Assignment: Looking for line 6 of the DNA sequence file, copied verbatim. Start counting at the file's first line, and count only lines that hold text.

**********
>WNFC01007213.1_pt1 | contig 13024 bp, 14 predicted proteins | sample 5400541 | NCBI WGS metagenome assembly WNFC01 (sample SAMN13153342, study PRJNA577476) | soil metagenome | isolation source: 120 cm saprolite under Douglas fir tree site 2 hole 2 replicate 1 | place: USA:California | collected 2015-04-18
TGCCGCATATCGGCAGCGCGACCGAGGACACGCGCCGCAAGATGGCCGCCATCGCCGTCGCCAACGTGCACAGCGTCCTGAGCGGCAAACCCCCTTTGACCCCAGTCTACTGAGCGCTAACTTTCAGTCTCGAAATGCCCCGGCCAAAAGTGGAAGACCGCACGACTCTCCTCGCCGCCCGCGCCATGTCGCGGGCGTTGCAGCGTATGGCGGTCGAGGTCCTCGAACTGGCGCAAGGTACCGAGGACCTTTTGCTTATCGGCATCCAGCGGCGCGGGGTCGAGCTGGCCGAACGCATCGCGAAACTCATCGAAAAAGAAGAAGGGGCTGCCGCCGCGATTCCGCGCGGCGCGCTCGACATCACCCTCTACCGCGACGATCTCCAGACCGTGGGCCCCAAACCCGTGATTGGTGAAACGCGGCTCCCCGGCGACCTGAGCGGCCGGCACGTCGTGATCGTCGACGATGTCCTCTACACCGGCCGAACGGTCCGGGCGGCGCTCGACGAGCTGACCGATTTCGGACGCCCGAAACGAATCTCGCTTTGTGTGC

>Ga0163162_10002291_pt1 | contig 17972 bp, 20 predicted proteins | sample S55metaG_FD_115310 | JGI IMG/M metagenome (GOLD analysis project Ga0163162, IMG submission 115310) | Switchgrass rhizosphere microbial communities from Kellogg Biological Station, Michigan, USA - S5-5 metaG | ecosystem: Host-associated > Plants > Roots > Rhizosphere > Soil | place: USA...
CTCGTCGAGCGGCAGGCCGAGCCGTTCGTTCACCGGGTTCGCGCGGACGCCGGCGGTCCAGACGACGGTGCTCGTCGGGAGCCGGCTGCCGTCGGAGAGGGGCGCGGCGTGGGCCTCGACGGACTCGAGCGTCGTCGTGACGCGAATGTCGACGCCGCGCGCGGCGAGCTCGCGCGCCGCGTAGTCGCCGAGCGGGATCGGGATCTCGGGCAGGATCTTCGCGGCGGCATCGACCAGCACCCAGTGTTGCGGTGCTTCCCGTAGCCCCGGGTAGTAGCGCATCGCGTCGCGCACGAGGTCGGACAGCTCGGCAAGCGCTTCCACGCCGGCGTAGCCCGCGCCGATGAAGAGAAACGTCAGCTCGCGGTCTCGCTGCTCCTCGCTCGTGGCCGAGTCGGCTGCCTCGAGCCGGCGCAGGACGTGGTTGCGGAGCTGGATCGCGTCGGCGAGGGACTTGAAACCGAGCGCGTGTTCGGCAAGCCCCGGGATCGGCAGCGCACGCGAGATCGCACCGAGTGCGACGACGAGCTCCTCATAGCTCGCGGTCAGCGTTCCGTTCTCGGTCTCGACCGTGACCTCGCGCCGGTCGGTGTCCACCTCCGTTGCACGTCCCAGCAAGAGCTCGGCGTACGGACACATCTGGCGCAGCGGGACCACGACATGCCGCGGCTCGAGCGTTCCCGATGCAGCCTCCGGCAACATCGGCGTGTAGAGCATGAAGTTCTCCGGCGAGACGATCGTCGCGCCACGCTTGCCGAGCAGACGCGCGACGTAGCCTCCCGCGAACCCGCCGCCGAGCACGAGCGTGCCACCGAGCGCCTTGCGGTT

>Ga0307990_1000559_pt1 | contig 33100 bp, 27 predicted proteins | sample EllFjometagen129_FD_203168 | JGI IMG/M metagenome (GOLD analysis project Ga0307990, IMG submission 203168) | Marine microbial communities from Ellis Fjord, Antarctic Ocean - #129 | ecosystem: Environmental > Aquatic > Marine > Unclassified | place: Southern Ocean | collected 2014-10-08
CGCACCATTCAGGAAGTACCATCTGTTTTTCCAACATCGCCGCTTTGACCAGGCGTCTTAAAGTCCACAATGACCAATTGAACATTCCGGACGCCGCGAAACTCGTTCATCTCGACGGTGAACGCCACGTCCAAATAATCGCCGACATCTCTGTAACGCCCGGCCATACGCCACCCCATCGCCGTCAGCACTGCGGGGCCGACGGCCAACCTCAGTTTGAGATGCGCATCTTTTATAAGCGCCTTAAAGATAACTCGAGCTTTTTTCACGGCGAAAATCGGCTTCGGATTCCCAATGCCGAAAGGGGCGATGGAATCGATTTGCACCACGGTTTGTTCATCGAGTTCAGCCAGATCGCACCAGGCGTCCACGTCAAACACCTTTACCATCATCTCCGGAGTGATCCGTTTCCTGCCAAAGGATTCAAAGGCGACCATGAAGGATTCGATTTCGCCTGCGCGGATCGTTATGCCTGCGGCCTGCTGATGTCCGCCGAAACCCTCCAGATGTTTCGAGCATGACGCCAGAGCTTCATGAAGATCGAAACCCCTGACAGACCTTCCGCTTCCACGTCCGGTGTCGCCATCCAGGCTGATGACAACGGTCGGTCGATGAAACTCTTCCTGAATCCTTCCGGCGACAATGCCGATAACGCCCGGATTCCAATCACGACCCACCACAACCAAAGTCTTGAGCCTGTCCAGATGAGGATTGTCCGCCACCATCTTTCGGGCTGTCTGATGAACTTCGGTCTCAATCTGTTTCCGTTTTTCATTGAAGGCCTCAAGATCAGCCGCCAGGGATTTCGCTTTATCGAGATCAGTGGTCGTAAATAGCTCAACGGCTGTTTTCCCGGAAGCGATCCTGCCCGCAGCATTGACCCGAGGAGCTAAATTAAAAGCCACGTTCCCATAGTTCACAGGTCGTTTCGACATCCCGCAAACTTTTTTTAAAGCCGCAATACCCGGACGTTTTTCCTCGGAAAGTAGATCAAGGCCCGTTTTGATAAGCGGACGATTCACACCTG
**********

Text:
CGCACCATTCAGGAAGTACCATCTGTTTTTCCAACATCGCCGCTTTGACCAGGCGTCTTAAAGTCCACAATGACCAATTGAACATTCCGGACGCCGCGAAACTCGTTCATCTCGACGGTGAACGCCACGTCCAAATAATCGCCGACATCTCTGTAACGCCCGGCCATACGCCACCCCATCGCCGTCAGCACTGCGGGGCCGACGGCCAACCTCAGTTTGAGATGCGCATCTTTTATAAGCGCCTTAAAGATAACTCGAGCTTTTTTCACGGCGAAAATCGGCTTCGGATTCCCAATGCCGAAAGGGGCGATGGAATCGATTTGCACCACGGTTTGTTCATCGAGTTCAGCCAGATCGCACCAGGCGTCCACGTCAAACACCTTTACCATCATCTCCGGAGTGATCCGTTTCCTGCCAAAGGATTCAAAGGCGACCATGAAGGATTCGATTTCGCCTGCGCGGATCGTTATGCCTGCGGCCTGCTGATGTCCGCCGAAACCCTCCAGATGTTTCGAGCATGACGCCAGAGCTTCATGAAGATCGAAACCCCTGACAGACCTTCCGCTTCCACGTCCGGTGTCGCCATCCAGGCTGATGACAACGGTCGGTCGATGAAACTCTTCCTGAATCCTTCCGGCGACAATGCCGATAACGCCCGGATTCCAATCACGACCCACCACAACCAAAGTCTTGAGCCTGTCCAGATGAGGATTGTCCGCCACCATCTTTCGGGCTGTCTGATGAACTTCGGTCTCAATCTGTTTCCGTTTTTCATTGAAGGCCTCAAGATCAGCCGCCAGGGATTTCGCTTTATCGAGATCAGTGGTCGTAAATAGCTCAACGGCTGTTTTCCCGGAAGCGATCCTGCCCGCAGCATTGACCCGAGGAGCTAAATTAAAAGCCACGTTCCCATAGTTCACAGGTCGTTTCGACATCCCGCAAACTTTTTTTAAAGCCGCAATACCCGGACGTTTTTCCTCGGAAAGTAGATCAAGGCCCGTTTTGATAAGCGGACGATTCACACCTG